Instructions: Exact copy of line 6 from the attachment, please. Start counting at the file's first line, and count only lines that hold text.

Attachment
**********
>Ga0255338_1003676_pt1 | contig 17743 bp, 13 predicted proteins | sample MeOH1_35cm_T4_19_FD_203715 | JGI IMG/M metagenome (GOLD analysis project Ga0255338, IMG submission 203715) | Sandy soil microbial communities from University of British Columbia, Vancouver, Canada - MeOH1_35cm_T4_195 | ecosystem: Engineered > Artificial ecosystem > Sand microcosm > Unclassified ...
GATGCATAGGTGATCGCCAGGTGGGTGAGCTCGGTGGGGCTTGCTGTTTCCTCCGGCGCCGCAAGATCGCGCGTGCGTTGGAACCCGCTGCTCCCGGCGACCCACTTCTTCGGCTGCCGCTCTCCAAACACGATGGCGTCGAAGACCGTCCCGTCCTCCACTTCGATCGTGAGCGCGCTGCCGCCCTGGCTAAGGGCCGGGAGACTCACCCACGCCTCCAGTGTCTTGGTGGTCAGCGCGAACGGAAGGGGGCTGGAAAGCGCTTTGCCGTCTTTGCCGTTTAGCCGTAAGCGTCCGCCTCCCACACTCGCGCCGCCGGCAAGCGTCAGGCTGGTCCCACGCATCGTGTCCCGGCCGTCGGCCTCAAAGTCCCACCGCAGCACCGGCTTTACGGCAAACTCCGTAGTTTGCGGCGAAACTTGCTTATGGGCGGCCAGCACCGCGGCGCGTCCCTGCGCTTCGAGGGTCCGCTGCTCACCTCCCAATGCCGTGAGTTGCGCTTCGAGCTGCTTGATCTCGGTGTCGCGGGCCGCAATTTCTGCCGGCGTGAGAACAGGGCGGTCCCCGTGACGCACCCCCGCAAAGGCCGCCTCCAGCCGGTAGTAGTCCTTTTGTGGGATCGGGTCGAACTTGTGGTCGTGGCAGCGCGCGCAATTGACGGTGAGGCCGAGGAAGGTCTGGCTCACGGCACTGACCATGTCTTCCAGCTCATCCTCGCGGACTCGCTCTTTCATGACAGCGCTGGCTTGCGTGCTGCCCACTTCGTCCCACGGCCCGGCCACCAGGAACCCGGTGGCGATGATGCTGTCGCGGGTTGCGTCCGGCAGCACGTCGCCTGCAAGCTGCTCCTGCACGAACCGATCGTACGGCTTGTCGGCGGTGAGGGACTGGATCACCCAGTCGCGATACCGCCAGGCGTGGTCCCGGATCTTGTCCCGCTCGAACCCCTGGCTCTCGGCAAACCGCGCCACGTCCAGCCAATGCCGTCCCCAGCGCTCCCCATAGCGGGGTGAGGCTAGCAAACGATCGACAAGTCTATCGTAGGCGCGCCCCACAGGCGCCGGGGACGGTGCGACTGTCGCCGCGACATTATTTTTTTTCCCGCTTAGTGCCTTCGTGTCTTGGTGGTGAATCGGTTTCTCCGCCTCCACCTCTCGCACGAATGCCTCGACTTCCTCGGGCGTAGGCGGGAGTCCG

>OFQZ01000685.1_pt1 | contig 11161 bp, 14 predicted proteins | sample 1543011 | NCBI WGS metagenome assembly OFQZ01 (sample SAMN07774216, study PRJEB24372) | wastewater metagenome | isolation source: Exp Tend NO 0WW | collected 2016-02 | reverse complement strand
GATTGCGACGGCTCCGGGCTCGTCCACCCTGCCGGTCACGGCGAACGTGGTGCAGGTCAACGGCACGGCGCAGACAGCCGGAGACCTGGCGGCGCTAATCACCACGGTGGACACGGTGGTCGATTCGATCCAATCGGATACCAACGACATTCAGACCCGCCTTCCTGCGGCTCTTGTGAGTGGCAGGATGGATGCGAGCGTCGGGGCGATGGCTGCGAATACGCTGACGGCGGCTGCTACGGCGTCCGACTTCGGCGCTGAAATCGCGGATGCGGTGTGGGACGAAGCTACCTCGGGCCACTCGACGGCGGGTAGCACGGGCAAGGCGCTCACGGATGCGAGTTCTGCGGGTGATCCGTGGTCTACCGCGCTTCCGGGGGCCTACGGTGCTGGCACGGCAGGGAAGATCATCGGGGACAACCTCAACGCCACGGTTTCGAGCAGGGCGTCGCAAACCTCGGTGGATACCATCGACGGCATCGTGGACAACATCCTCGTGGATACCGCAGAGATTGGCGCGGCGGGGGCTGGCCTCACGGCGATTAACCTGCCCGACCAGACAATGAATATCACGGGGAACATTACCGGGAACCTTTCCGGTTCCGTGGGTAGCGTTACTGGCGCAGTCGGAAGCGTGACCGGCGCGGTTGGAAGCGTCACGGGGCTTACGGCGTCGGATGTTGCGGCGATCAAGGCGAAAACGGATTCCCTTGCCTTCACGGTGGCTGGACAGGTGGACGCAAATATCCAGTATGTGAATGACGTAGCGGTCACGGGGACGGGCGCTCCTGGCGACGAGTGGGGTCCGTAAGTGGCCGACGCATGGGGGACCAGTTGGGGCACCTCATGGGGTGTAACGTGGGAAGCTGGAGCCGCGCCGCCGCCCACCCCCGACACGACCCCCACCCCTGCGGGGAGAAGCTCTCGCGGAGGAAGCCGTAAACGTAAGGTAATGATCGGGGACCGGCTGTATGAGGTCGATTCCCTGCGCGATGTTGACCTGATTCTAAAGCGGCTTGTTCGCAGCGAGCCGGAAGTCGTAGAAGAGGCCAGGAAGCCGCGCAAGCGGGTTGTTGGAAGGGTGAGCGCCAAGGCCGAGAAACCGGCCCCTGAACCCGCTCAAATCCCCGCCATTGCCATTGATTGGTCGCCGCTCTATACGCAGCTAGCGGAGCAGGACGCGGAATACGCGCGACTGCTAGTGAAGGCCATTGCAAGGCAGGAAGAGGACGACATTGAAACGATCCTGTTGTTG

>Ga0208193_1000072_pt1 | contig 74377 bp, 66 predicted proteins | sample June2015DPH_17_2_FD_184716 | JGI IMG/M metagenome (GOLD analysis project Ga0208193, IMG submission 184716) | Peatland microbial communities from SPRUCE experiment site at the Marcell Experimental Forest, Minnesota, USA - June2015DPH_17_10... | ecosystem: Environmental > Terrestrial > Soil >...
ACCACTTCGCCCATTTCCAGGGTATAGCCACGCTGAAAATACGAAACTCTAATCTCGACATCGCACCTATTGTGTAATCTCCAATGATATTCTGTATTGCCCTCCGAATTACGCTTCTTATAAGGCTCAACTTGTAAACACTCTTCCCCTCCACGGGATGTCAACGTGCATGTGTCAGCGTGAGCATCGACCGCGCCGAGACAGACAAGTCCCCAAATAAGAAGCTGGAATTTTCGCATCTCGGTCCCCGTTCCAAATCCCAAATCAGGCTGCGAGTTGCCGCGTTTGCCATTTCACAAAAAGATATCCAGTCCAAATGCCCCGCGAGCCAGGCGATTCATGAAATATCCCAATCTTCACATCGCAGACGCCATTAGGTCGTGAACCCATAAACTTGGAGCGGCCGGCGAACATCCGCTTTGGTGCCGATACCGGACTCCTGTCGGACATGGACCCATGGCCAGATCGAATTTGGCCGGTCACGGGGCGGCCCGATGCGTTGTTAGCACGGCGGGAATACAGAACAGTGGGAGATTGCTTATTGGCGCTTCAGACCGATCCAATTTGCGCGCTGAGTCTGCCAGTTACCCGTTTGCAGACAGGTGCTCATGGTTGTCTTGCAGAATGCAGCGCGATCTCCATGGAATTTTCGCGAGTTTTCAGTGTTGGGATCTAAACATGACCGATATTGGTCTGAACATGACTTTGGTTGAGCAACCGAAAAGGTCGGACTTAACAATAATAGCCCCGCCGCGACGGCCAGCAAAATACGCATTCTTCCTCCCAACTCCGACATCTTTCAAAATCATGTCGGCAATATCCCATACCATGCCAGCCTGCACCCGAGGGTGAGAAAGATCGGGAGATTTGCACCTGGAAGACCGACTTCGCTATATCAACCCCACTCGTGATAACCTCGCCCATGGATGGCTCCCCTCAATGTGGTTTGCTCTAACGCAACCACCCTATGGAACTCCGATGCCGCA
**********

ACCACTTCGCCCATTTCCAGGGTATAGCCACGCTGAAAATACGAAACTCTAATCTCGACATCGCACCTATTGTGTAATCTCCAATGATATTCTGTATTGCCCTCCGAATTACGCTTCTTATAAGGCTCAACTTGTAAACACTCTTCCCCTCCACGGGATGTCAACGTGCATGTGTCAGCGTGAGCATCGACCGCGCCGAGACAGACAAGTCCCCAAATAAGAAGCTGGAATTTTCGCATCTCGGTCCCCGTTCCAAATCCCAAATCAGGCTGCGAGTTGCCGCGTTTGCCATTTCACAAAAAGATATCCAGTCCAAATGCCCCGCGAGCCAGGCGATTCATGAAATATCCCAATCTTCACATCGCAGACGCCATTAGGTCGTGAACCCATAAACTTGGAGCGGCCGGCGAACATCCGCTTTGGTGCCGATACCGGACTCCTGTCGGACATGGACCCATGGCCAGATCGAATTTGGCCGGTCACGGGGCGGCCCGATGCGTTGTTAGCACGGCGGGAATACAGAACAGTGGGAGATTGCTTATTGGCGCTTCAGACCGATCCAATTTGCGCGCTGAGTCTGCCAGTTACCCGTTTGCAGACAGGTGCTCATGGTTGTCTTGCAGAATGCAGCGCGATCTCCATGGAATTTTCGCGAGTTTTCAGTGTTGGGATCTAAACATGACCGATATTGGTCTGAACATGACTTTGGTTGAGCAACCGAAAAGGTCGGACTTAACAATAATAGCCCCGCCGCGACGGCCAGCAAAATACGCATTCTTCCTCCCAACTCCGACATCTTTCAAAATCATGTCGGCAATATCCCATACCATGCCAGCCTGCACCCGAGGGTGAGAAAGATCGGGAGATTTGCACCTGGAAGACCGACTTCGCTATATCAACCCCACTCGTGATAACCTCGCCCATGGATGGCTCCCCTCAATGTGGTTTGCTCTAACGCAACCACCCTATGGAACTCCGATGCCGCA